I was about five years old when I actually saw these great magnificent rapids named “Uchimaau Paaushtikuu,” but for many years I never knew its location. Throughout my life I never saw these rapids again with my own eyes, but only in memory would I often see them again. In my memory like a faded picture, I saw a little girl camped beside these rapids in a cozy michuap smelling fresh of evergreen boughs.
The size of these rapids is unforgettable. I can see the waves representing themselves nobly like huge white rollers and the sound was like rolling thunder. The rapids portrayed its genuine spirit of strength and majestic beauty. When I relive this memory that young innocent brown-skinned little
girl was safe and secure in the warm embrace of the sheltering michuap. From her heart, this little girl closely listened to the roaring sound and the true spirit of these great rapids. The message understood and felt by this little girl was absolute fear and sadness, but again, as I listened to the rapids from my warm sheltering michuap with my family, I felt protected and secure.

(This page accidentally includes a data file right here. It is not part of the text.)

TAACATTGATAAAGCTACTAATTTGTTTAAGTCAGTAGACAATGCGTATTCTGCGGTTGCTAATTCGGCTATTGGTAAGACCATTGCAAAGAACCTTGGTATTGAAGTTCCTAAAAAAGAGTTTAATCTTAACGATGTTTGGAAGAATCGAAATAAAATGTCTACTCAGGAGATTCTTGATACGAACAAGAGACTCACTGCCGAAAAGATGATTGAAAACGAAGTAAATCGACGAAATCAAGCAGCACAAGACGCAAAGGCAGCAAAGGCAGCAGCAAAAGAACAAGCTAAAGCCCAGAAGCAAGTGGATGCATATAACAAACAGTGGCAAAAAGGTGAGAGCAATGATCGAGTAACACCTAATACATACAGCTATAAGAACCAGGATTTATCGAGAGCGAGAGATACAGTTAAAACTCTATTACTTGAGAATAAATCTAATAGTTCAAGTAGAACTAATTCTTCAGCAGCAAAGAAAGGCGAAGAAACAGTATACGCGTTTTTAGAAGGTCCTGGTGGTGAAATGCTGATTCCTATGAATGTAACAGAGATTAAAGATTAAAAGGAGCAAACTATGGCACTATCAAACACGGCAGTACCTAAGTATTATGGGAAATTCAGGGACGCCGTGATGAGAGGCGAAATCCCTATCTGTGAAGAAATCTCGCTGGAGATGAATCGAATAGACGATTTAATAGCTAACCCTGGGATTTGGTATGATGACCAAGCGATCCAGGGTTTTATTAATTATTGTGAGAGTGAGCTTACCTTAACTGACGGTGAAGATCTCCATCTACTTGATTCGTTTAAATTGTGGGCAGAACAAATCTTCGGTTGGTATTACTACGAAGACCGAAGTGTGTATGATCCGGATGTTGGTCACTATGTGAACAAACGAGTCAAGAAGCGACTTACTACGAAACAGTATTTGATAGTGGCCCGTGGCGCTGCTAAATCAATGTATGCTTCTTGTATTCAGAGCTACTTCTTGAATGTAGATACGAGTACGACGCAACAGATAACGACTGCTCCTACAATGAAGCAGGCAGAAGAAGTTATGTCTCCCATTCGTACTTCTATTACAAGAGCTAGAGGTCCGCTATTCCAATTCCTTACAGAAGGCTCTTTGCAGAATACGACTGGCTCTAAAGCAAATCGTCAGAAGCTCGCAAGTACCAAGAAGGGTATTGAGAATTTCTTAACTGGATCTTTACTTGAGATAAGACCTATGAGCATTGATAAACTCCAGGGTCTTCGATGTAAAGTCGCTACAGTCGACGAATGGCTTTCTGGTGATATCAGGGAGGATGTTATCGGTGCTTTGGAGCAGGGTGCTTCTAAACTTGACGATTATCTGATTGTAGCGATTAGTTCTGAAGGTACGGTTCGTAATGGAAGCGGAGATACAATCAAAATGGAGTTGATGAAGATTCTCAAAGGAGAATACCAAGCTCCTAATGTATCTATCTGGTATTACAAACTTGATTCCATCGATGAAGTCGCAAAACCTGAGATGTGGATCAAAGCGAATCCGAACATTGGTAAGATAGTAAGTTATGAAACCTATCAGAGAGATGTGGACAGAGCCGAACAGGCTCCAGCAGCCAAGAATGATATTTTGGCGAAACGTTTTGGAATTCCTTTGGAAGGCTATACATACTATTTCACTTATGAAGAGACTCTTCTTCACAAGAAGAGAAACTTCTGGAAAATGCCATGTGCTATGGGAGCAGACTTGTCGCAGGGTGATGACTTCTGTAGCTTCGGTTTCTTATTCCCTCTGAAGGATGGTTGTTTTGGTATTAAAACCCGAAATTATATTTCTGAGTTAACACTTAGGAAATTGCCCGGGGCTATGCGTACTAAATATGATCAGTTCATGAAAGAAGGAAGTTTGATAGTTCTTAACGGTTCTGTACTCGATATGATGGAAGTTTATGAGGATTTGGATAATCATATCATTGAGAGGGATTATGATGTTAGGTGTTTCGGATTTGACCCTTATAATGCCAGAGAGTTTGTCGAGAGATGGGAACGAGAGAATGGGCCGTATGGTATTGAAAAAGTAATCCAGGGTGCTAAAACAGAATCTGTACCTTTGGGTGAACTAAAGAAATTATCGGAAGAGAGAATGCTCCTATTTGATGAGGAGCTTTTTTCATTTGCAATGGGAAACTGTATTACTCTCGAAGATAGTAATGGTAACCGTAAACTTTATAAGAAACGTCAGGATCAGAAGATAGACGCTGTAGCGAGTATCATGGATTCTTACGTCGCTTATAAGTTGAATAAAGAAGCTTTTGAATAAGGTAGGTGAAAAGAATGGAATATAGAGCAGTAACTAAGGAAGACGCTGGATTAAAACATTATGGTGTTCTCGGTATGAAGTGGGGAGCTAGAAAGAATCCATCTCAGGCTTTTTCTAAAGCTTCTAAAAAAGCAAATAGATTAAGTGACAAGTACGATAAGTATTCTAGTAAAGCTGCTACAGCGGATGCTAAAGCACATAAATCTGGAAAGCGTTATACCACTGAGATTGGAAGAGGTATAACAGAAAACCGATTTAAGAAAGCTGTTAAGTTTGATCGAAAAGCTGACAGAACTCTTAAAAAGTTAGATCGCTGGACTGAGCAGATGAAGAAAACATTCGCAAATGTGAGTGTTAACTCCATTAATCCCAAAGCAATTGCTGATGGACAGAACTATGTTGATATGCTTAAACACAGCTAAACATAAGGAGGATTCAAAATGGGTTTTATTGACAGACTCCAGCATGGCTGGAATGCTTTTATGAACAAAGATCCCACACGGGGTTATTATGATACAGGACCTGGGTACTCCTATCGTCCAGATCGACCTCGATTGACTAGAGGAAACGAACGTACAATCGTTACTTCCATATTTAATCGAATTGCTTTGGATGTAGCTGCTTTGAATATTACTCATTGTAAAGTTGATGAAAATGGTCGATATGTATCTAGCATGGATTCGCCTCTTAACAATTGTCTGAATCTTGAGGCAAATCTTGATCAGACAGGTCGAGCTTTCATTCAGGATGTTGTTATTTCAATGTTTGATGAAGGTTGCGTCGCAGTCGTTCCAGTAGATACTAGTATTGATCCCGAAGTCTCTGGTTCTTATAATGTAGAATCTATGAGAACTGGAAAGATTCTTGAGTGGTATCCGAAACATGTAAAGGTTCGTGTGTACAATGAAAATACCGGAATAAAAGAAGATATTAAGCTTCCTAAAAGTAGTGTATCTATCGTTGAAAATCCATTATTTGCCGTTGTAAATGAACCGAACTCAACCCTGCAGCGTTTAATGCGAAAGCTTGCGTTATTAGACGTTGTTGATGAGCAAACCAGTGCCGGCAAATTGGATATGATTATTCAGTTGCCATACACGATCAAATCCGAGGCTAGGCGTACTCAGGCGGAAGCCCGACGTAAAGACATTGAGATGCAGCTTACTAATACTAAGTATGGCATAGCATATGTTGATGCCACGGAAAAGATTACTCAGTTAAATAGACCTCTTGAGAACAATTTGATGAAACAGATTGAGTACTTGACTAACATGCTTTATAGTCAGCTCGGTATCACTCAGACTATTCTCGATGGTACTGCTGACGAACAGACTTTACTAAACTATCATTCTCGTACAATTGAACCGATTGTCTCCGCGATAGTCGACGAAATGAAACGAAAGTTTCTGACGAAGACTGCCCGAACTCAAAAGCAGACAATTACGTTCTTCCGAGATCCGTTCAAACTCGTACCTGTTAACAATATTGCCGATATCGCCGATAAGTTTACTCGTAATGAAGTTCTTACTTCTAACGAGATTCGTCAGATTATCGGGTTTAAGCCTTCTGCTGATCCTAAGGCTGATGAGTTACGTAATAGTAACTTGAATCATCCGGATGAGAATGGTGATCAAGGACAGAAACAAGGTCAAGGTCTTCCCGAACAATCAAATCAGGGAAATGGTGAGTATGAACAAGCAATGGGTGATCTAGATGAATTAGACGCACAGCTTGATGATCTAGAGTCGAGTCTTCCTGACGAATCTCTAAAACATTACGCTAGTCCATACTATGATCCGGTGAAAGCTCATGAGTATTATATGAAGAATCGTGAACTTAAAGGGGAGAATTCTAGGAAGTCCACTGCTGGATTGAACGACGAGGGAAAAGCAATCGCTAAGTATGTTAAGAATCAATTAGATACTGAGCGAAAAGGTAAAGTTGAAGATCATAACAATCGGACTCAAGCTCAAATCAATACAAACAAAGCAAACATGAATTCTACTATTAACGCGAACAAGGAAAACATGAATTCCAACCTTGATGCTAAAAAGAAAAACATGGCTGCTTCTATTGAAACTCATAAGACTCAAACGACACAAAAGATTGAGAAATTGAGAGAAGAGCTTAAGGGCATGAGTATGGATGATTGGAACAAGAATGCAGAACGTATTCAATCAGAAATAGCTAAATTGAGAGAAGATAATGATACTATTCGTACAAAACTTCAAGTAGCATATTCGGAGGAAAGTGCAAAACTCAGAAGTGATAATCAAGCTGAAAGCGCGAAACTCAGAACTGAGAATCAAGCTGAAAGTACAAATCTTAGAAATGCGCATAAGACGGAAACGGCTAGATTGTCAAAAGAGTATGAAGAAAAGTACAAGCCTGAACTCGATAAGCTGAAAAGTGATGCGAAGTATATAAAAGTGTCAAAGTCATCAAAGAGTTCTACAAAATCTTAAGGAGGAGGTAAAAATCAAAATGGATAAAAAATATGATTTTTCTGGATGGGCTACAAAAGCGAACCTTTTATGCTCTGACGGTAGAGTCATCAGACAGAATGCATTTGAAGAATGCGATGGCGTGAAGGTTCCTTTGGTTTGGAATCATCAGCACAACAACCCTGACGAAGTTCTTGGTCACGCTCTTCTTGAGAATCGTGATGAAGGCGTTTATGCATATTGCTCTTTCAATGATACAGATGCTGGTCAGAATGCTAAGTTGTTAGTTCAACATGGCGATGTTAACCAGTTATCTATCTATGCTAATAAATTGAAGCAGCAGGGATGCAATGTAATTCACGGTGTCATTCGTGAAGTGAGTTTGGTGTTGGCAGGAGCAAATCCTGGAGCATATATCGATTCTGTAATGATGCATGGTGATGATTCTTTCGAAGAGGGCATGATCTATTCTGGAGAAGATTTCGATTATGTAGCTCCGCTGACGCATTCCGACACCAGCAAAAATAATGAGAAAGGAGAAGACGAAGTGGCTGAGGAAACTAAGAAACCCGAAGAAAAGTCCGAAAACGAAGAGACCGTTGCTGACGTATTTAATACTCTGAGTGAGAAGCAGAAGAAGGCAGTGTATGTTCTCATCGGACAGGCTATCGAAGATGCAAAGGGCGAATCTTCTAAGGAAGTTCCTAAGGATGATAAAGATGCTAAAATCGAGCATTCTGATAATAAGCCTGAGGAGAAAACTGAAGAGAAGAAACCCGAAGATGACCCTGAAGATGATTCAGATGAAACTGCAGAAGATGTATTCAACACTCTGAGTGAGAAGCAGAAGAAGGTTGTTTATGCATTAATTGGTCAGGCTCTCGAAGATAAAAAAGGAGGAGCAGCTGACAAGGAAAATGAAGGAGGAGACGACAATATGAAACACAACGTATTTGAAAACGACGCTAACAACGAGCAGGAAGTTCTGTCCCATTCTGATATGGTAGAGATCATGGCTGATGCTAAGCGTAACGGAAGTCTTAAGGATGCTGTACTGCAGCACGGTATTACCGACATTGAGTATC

Throughout the years, as I would often recall this faded memory of these rapids, I would always feel absolute fear and sadness. Then one day I decided to ask an Elder, an uncle, “Where are these rapids named Uchinmaau Paaushtikuu?” With profound empathy, the Elder tells me, “Uchimaau Paaushtikuu does not exist any more; that is where they built the first dam
on this great river.” At that moment, I froze… My whole body froze… Then a tight feeling slowly gathered in my chest and throat… I had no words, but slowly and softly my tears begin to flow. With humility, the Elder continues his story about “Uchimaau Paaushtikuu as I continued shortly to shed my tears. After a while in time, I realized what that fear and sadness meant… that one day “Uchimaau Paaushtikuu” would be no more.
The traditional people who knew these rapids will carry this fear and sadness, for it has been said that “each time the lands, the waters, are wounded or destroyed, then the spirit of the traditional people, the caretakers, of these lands and waters are also wounded in spirit.”
Dedicated to all the grassroots people of Chisasibi, the original caretakers of the Great River, and especially to our traditional Elders who guide us to understand our sacred connection to the lands and waters and all that there is.